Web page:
I spent little over an hour today watching the live congressional inquisition of AIG CEO Edward Liddy. Later in the day, I listened to some of the congressmen talk about the case and I wondered if they were watching the same testimony that I was. In particular, I kept hearing this theme of “and some of the recipients of the bonus have left the company!”
Ehhhh, yes. That is the whole point. According to Liddy’s testimony, the $165 million in question was not a performance bonus, it was a retention bonus, and what’s more, it was no ordinary retention bonus. It was a retention bonus promised to AIG employees who had been informed that once they finished tasks X, Y and Z, their jobs would go away. The bonus was designed to incent them to complete their tasks in the face of an eventual layoff. Now quite frankly, I worked for a Fortune 500 company who had the audacity to lay people off and expect them to train their overseas replacements in the time between the layoff announcement and the actual day of separation. Needless to say, many employees by their actions (or lack thereof) gave a virtual middle-finger to the company under such circumstances and no real training of replacements occurred. Truth be told, AIG exercised an option designed to maintain employee loyalty in the midst of a wind-down. While the dollar figures involved might turn your stomach, the actual practice made complete sense.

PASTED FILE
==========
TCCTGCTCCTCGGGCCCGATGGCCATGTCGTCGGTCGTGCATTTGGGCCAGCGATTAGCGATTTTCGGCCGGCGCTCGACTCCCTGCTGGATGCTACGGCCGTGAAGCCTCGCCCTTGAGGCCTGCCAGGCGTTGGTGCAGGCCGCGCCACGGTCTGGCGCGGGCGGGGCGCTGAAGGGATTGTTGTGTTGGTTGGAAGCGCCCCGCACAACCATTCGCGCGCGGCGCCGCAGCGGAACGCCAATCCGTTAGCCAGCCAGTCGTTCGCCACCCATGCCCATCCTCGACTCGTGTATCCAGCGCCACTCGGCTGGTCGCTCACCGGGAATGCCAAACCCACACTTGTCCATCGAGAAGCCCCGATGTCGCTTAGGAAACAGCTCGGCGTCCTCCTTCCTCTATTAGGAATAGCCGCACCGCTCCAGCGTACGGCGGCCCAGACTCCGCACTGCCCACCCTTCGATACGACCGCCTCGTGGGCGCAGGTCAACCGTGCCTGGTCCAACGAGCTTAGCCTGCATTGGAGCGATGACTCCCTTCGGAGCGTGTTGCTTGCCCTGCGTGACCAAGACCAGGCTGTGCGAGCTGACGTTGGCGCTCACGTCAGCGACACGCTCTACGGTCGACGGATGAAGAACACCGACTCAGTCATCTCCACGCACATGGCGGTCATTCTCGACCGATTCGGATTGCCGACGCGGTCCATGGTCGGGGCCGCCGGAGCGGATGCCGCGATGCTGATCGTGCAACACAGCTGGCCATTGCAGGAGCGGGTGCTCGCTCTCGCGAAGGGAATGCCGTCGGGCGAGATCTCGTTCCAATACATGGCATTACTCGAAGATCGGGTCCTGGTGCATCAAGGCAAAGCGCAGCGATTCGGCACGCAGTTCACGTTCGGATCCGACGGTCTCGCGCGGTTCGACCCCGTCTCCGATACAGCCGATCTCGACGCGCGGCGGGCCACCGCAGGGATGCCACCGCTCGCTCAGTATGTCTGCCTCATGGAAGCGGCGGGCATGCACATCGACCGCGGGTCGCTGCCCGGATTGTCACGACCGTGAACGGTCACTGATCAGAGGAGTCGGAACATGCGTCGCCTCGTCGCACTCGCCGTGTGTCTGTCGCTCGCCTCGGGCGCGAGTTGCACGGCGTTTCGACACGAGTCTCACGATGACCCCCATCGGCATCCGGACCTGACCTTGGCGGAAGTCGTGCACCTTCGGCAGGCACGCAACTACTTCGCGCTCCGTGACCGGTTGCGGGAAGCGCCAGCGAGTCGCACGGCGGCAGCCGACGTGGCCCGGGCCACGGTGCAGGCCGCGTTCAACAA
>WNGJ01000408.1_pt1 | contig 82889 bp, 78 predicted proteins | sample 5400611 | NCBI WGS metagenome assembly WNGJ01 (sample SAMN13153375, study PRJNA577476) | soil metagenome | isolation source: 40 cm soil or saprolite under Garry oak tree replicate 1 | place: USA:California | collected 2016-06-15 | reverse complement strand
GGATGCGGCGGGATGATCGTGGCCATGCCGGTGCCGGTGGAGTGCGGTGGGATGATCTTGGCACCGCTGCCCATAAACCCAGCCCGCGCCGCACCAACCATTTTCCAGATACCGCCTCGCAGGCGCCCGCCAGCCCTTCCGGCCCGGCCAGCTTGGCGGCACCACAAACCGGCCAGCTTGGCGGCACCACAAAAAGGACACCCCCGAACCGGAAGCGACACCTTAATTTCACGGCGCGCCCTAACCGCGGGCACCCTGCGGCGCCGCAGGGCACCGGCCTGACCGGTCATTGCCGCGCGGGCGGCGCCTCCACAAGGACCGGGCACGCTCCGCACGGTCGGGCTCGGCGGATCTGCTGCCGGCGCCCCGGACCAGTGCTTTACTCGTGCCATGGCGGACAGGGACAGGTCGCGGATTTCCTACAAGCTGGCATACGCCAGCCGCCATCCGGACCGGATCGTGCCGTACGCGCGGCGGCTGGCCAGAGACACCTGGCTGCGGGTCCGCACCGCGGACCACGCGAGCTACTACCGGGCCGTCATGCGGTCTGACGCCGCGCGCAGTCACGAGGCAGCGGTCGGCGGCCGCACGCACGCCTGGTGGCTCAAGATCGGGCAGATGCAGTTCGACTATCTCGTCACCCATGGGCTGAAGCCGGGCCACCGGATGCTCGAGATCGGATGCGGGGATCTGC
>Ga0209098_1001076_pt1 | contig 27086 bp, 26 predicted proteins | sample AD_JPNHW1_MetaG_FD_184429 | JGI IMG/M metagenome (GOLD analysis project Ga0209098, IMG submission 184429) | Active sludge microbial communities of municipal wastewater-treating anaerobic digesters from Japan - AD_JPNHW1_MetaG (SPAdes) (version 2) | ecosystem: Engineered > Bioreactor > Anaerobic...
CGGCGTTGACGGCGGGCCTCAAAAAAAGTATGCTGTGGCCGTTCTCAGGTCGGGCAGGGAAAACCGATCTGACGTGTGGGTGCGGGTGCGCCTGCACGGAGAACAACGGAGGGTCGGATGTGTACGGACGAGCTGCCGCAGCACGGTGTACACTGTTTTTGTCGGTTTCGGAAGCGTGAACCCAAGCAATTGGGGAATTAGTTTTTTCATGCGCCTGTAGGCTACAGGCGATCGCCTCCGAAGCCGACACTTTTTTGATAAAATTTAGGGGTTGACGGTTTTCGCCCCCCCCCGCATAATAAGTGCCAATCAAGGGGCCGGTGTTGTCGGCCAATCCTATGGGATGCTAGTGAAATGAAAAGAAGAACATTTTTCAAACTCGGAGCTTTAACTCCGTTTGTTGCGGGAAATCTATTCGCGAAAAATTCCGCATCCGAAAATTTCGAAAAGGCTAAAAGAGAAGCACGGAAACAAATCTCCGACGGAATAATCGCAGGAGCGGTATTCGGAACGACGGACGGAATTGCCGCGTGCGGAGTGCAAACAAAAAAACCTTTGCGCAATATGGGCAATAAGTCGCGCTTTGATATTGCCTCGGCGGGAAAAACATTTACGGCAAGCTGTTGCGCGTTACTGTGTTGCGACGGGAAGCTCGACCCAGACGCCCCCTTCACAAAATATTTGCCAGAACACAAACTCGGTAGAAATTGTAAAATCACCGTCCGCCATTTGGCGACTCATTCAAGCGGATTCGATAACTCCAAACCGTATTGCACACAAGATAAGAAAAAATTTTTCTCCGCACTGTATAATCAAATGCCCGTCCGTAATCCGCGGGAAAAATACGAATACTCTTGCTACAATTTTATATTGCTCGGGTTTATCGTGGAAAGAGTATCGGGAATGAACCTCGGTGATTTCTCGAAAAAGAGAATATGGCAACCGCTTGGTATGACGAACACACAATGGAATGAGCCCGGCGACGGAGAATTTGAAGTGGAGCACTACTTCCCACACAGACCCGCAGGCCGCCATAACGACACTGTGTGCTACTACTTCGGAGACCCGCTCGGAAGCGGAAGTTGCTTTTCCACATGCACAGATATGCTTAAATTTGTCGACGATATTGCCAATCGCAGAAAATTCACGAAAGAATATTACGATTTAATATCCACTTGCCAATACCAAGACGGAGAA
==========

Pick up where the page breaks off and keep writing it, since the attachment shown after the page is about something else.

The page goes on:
Despite very clear testimony from Liddy, the story persists that these were somehow performance bonuses, or retention bonuses inexplicably given to departed employees. The fact is the employees no longer working for AIG who received bonuses had completed the pre-layoff tasks they had been assigned. They did their part of the bargain. Which brings me to the next part of my confusion with our legislators. It seemed that a lot of the vitriol today was aimed at the recipients of the bonuses. Now, call me a greedy bastard but if ACME Anvil Corporation offers me a $4 million bonus, I’m going to accept it gladly. The anger of Congress and the people they represent should be aimed at the AIG executives who conceived of this bonus plan and decided to implement it not the employees who were simply the beneficiaries of their company’s reckless decision, assuming you consider the decision reckless in the first place.
Don’t get me wrong. There is lots to be upset about with this situation. We don’t hesitate to tell auto companies to renege on their promises to their employees but we’re hands off when it comes to Wall Street. Clearly a troubling double standard. We’ve declared some companies (like AIG) too big to fail and as a result we reward their incredibly bad (and perhaps criminal) business judgment with bailout money.
It’s all very messy but all I ask is for us to at least get our facts right before we start identifying those who should be drawn and quartered.